I’ll admit it’s been years since I’ve read anything written by Maya Angelou, and I haven’t read all of her works. When I heard of her death yesterday, however, I couldn’t help but feel a profound sadness. The world has lost a great writer and activist.
The first thing I ever read of Maya Angelou’s was I Know Why the Caged Bird Sings. I believe it was required reading when I was in school, but it could’ve just been something I picked up. I remember loving it, and moved on to some of her poetry after that. And I’ll be the first to tell you, I don’t particularly care for poetry. About the only things I really enjoy are Poe, my sister’s angst-ridden teenage poems, and Ms. Angelou’s works. I remember Caged Bird being one of the first books I read that gave me perspective from the life of someone who grew up in very different circumstances from myself. She lit a fire in me to read things that were outside of my normal reading zone, and made me realize that sometimes reading about different people’s stories can sometimes be uncomfortable, guilt-ridden, even appalling, but that doesn’t mean you shouldn’t read and learn from their words.
STILL I RISE, by Maya Angelou
You may write me down in history
With your bitter, twisted lies,
You may trod me in the very dirt
But still, like dust, I’ll rise.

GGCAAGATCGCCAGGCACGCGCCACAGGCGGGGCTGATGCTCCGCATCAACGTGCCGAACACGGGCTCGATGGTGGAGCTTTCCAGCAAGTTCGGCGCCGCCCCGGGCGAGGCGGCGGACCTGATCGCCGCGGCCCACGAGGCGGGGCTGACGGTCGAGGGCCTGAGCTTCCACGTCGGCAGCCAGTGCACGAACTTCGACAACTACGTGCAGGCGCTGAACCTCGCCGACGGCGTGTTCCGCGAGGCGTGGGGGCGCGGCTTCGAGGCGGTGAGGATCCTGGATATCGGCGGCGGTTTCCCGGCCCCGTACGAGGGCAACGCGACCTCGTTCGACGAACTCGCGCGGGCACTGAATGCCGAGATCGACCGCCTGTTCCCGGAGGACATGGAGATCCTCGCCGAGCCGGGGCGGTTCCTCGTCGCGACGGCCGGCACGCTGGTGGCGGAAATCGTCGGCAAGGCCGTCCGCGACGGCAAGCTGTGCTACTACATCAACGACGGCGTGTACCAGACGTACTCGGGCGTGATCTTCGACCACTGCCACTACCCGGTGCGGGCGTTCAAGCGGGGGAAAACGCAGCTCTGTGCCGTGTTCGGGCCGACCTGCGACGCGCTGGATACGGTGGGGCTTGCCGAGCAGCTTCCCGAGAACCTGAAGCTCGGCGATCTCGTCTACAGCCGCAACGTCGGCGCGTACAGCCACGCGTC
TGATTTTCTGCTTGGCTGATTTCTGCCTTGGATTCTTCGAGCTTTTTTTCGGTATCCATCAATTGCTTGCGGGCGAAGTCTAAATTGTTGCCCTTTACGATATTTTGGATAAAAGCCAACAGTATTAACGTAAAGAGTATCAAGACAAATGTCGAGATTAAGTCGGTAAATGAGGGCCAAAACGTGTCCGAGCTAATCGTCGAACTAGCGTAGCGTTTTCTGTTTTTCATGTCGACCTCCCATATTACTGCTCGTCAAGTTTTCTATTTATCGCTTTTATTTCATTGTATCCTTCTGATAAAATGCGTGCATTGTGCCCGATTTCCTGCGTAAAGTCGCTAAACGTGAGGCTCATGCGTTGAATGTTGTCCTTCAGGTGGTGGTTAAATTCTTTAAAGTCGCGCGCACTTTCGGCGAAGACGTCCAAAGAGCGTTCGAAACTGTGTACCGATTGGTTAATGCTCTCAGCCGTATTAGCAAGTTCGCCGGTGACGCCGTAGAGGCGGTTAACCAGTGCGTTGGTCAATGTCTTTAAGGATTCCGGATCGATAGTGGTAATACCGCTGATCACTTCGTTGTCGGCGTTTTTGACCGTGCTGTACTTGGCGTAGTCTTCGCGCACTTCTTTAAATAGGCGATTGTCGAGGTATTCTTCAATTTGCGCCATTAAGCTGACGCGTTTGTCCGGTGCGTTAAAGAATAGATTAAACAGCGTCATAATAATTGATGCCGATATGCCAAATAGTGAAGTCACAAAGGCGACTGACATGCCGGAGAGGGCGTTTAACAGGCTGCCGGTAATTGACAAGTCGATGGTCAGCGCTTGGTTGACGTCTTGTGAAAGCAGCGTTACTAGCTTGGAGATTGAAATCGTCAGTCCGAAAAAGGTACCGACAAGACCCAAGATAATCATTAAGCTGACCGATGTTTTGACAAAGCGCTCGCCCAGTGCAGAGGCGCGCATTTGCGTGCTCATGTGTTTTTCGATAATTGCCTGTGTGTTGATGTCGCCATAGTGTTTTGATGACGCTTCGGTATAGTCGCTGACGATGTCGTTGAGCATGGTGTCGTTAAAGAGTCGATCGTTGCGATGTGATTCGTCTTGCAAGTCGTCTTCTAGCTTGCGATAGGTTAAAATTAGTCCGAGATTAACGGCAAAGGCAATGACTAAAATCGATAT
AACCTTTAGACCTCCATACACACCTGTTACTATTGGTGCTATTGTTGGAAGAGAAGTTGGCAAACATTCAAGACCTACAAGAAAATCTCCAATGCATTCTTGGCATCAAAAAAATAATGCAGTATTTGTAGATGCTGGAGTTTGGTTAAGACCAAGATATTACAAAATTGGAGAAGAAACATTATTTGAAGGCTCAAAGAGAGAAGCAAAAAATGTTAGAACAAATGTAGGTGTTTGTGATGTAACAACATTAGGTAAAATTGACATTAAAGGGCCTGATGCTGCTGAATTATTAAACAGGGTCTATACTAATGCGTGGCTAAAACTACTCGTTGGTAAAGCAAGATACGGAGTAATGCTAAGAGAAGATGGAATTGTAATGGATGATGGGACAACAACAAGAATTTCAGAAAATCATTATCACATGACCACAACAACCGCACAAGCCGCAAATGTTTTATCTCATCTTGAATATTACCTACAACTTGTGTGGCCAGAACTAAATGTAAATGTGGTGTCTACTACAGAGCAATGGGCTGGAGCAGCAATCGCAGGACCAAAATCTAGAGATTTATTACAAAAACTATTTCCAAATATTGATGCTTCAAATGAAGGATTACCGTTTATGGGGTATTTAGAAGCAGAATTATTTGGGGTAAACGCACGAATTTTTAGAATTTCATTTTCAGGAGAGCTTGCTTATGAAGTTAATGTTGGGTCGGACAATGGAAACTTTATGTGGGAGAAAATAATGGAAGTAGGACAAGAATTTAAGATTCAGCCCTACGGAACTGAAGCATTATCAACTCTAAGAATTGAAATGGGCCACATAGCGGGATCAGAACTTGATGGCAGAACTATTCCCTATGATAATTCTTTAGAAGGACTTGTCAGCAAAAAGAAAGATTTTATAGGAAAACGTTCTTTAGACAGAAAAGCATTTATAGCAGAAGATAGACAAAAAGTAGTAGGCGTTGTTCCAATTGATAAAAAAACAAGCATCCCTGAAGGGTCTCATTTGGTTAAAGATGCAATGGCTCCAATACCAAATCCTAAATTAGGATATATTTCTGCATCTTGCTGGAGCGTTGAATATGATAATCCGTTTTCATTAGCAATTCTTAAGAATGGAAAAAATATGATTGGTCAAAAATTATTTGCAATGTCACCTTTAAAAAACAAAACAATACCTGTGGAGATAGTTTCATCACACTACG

Does my sassiness upset you?
Why are you beset with gloom?
‘Cause I walk like I’ve got oil wells
Pumping in my living room.
Just like moons and like suns,
With the certainty of tides,
Just like hopes springing high,
Still I’ll rise.
Did you want to see me broken?
Bowed head and lowered eyes?
Shoulders falling down like teardrops,
Weakened by my soulful cries?
Does my haughtiness offend you?
Don’t you take it awful hard
‘Cause I laugh like I’ve got gold mines
Diggin’ in my own backyard.
You may shoot me with your words,
You may cut me with your eyes,
You may kill me with your hatefulness,
But still, like air, I’ll rise.
Does my sexiness upset you?
Does it come as a surprise
That I dance like I’ve got diamonds
At the meeting of my thighs?
Out of the huts of history’s shame
Up from a past that’s rooted in pain
I’m a black ocean, leaping and wide,
Welling and swelling I bear in the tide.
Leaving behind nights of terror and fear
Into a daybreak that’s wondrously clear
Bringing the gifts that my ancestors gave,
I am the dream and the hope of the slave.